In response to Ann Barrett's Letter to the Editor which appeared in the Payson Roundup on March 1, 2006: Ms. Barrett's comments touch a controversial nerve as she again makes a reference to the age-old debate surrounding the phrase, "separation of church and state."
I agree with Ms. Barrett that the first policy makers of this country founded America based on certain Christian ideologies. However, in the more than 200 years since those first laws were enacted, America has become home to a variety of perspectives and widely different religious practices.
Today, we are a country of extensive freedoms -- freedoms that allow Jews, Christians, Atheists, Satanists, Buddhists, Agnostics, Hindus, Muslims, Wiccans, etc. to worship as they wish -- and all for the "pursuit of happiness." And, in an attempt to make sure that no religion or method of worship is preferred over another and that we all get to worship how we want to, certain rights have been enacted in the American people's interest.
The Constitution does not contain the phrase "separation of church and state" because, Ms. Barrett, you are correct, this is not a law in itself. However, this terminology has nonetheless become ingrained in our American vernacular. Many would point out that the more correct phrase should be "separation of religion and state." This idea is expressed within the first 10 amendments to our Constitution, under our Bill of Rights. The First Amendment addresses the idea behind this phrase best in saying, "Congress shall make no law respecting an establishment of religion, or prohibiting the free exercise thereof ..."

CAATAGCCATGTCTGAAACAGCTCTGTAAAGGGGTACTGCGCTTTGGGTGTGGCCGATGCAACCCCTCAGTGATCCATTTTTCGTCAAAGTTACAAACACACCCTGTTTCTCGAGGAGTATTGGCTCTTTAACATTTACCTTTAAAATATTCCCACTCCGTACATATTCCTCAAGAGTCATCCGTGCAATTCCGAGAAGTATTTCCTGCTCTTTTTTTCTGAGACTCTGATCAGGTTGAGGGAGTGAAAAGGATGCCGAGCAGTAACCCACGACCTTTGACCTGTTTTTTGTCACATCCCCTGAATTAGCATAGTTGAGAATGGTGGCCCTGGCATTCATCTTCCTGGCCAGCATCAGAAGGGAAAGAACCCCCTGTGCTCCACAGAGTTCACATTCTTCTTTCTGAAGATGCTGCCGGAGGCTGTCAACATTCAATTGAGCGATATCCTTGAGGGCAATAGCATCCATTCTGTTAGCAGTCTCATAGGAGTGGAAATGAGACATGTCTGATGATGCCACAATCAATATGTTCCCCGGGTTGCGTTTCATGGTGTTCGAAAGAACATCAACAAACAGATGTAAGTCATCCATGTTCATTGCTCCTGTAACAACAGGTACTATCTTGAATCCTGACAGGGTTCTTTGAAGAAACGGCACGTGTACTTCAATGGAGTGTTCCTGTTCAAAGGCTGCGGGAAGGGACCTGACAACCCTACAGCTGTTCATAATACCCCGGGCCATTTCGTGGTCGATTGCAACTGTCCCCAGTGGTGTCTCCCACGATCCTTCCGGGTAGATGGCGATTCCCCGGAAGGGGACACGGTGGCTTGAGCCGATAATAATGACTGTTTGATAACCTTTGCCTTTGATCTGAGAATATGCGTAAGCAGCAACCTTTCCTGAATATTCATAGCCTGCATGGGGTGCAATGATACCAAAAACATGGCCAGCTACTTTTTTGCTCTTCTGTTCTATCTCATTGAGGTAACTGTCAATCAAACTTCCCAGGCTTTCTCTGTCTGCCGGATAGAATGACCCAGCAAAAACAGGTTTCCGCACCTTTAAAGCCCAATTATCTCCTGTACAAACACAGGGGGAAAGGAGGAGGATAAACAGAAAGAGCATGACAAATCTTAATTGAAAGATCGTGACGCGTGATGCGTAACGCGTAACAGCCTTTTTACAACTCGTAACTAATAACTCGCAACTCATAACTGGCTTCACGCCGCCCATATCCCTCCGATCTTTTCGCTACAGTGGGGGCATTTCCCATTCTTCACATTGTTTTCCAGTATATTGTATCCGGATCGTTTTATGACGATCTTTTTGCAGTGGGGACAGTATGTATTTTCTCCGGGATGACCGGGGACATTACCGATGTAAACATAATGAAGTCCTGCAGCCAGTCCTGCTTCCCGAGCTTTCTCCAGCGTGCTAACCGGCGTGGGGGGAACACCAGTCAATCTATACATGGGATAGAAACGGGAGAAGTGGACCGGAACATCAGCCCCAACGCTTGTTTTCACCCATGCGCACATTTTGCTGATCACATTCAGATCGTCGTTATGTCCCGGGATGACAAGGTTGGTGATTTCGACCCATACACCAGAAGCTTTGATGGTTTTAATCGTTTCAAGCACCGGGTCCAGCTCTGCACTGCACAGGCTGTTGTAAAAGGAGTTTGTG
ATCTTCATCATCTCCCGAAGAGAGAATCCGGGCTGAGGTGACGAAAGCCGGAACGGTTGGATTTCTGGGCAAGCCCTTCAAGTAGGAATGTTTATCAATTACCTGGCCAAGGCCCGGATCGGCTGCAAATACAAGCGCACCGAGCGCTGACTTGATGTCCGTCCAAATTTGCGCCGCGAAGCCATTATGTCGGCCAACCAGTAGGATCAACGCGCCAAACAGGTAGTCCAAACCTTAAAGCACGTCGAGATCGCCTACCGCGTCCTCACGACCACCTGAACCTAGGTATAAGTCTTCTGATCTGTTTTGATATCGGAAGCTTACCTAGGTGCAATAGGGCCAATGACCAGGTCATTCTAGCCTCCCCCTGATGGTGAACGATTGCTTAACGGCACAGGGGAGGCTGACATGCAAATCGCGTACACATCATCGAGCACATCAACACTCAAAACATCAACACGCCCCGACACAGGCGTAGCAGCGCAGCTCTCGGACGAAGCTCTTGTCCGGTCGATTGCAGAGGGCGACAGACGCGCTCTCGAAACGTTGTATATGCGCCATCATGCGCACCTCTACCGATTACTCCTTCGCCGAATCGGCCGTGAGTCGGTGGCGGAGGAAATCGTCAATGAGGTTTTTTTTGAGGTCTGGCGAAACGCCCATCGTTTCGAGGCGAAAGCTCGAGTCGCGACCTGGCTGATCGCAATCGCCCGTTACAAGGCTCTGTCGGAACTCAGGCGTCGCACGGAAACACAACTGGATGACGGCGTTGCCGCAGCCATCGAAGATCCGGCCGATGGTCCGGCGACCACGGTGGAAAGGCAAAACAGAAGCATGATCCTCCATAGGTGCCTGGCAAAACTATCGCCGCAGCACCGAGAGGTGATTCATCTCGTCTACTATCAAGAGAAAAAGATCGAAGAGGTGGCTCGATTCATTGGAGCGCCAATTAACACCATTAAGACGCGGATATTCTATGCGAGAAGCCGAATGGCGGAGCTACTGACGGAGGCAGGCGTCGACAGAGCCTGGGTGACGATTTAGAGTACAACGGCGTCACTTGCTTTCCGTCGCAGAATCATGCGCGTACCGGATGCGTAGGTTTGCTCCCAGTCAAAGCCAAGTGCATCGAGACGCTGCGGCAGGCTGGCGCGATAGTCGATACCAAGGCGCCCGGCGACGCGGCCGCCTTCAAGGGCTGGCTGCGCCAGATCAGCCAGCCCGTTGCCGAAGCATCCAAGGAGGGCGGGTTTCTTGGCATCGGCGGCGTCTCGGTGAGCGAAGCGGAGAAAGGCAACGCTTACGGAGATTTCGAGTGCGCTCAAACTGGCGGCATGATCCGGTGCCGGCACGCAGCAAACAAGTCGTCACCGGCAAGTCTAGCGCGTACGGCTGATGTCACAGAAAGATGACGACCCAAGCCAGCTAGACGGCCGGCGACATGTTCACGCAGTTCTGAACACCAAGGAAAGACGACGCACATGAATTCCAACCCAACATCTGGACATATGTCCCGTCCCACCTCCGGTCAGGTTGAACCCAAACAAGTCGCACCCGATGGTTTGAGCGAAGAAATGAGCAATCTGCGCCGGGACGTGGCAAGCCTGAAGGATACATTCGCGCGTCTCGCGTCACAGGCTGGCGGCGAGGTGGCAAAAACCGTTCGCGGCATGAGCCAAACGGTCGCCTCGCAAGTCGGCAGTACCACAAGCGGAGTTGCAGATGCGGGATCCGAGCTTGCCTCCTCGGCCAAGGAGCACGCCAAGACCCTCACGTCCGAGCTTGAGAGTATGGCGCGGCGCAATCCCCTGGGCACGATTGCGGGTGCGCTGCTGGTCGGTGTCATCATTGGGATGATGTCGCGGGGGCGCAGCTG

Can you imagine what our country today would be like if religious dealings were not kept out of the government sector? It is only human nature to prefer one's own beliefs over those that differ. Equality would definitely be hard to establish if lawmakers were making decisions that benefited certain religions over others, or decisions that inhibited you and me from practicing the religion that we preferred.
Organizations such as the American Civil Liberties Union (ACLU) that you reference, do not have a vendetta against organized Christian religion. On the contrary, this organization works with government lawmaking bodies, in courts, and with communities to promote equality and make sure that each American citizen is never denied his/her fundamental rights as expressed in the Bill of Rights.
Lisa Jackson, State College, Pa. (formerly of Payson)
Editor's note: This letter was edited for space.